7 Languages In 7 Days – Day 2: TypeScript

Getting Started


So, in my previous post, I covered one of the most popular OOP (Object Oriented Programming) languages out there today. In this post I will be covering a bit of a strange language, TypeScript. TypeScript is what’s known as a superset language of JavaScript. It allows for the programmer to enforce variable types and provide classes and objects in JavaScript and provides compile time error checking and not run time. A superset language, is a language that is compiled into another language which is then compiled into byte code. The program does not actually interact with the code that the programmer writes, but the code that is returned from the compiler. Crazy right?! In this post I will not be covering TypeScript in depth, but only enough to get a taste. If you want a more in depth look at TypeScript you can check it out here.

Introduction and Variable Typing

Let’s take a look at a real simple representation of an object.

  class Car {
    numberOfWheels: number;
    color: string;
  }

  function describeCar(car : Car){
    return "Number of Wheels: " + car.numberOfWheels + " Color: " + car.color;
  }

  var car = {numberOfWheels: 4, color: "Red"};
  document.body.innerHTML = describeCar(car);

That’s not so bad is it? When you compile your TypeScript code, the JavaScript that is returned is also pretty simple.

  var Car = (function () {
      function Car() {
    }
    return Car;
  })();

  function describeCar(car) {
    return "Number of Wheels: " + car.numberOfWheels + " Color: " + car.color;
  }
  var car = { numberOfWheels: 4, color: "Red" };
  document.body.innerHTML = describeCar(car);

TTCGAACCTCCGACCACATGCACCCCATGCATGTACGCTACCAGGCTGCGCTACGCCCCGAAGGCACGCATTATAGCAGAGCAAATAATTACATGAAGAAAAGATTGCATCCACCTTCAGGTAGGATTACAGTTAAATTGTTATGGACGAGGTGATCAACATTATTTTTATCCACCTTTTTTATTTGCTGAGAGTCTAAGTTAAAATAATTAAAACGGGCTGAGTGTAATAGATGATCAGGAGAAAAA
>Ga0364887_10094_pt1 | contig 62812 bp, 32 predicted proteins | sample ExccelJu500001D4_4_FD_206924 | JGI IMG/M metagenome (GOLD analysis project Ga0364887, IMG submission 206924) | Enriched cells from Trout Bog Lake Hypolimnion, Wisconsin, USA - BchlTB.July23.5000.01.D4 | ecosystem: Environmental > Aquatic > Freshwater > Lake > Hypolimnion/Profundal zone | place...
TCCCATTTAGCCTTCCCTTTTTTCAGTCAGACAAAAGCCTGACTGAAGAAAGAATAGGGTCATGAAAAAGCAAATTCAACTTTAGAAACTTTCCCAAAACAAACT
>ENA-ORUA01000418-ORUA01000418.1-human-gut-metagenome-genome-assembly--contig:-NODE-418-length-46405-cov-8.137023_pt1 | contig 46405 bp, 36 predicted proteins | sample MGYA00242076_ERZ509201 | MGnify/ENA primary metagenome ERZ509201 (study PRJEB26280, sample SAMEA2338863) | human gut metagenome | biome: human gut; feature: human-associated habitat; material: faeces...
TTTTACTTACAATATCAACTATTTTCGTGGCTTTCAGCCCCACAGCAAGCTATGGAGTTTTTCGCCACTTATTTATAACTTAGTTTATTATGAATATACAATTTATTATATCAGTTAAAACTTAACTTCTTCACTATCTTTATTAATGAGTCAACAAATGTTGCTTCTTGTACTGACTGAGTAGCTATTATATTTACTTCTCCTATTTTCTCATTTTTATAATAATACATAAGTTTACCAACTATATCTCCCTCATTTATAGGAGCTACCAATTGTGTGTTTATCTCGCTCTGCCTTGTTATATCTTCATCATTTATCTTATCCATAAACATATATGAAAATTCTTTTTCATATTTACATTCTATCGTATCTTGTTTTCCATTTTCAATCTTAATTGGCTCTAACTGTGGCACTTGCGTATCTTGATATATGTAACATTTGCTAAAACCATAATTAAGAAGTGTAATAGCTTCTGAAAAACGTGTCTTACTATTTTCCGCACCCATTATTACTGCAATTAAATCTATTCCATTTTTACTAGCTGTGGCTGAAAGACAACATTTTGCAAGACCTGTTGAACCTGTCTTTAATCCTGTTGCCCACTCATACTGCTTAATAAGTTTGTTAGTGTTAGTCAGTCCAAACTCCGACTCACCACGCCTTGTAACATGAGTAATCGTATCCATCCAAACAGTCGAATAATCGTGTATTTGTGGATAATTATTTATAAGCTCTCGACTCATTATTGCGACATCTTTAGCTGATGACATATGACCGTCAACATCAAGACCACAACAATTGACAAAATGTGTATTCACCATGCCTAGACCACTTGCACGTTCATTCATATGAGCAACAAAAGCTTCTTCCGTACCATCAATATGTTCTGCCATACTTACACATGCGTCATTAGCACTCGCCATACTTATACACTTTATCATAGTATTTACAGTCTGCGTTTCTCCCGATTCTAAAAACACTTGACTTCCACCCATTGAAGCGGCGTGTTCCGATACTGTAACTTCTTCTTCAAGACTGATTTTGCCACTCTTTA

You can also use interfaces instead of classes. Take a look at the code below, it’s functionally the same as the example above, but uses an interface instead of a class. The compiled JavaScript will differ though.

  interface Car {
    numberOfWheels: number;
    color: string;
  }

  function describeCar(car : Car){
    return "Number of Wheels: " + car.numberOfWheels + " Color: " + car.color;
  }

  var car = {numberOfWheels: 4, color: "Red"};
  document.body.innerHTML = describeCar(car);

And the compiled JavaScript for this one will look like this:

  function describeCar(car) {
    return "Number of Wheels: " + car.numberOfWheels + " Color: " + car.color;
  }
  var car = { numberOfWheels: 4, color: "Red" };
  document.body.innerHTML = describeCar(car);

When we run both code examples, our HTML page that we’re targeting will read

Number of Wheels: 4 Color: Red

So what did I just accomplish? I created a simple class and an object of that class in TypeScript! This is the start of everything that can be done with TypeScript. As you can see, variable typing is being enforced in this example. The car object is expecting both a number and a string, and the describe function is expecting an argument of type Car. If the type of the numberOfWheels variable is changed to something other than a number, like a string, TypeScript will return an error:

Argument of type ‘ { numberOfWheels: string; color; string; }’ is not assignable to parameter of type ‘Car’. Types of property ‘numberOfWheels’ are incompatible. Type ‘string’ is not assignable to type ‘number’.

This will still run in JavaScript without returning any errors, but may lead to some very difficult to find bugs. Yes, this is a very simplistic example but think of it this way. If there are hundreds of classes and long chains of function calls, and a string is passed when it should be a number in JavaScript, you’re not going to see any errors until you run it and who knows what will break down stream. Where as with TypeScript, it will throw a compile time error telling you that you are passing a string where you should be passing a number. This would allow you to find the error quickly and prevent a potential day long bug hunt.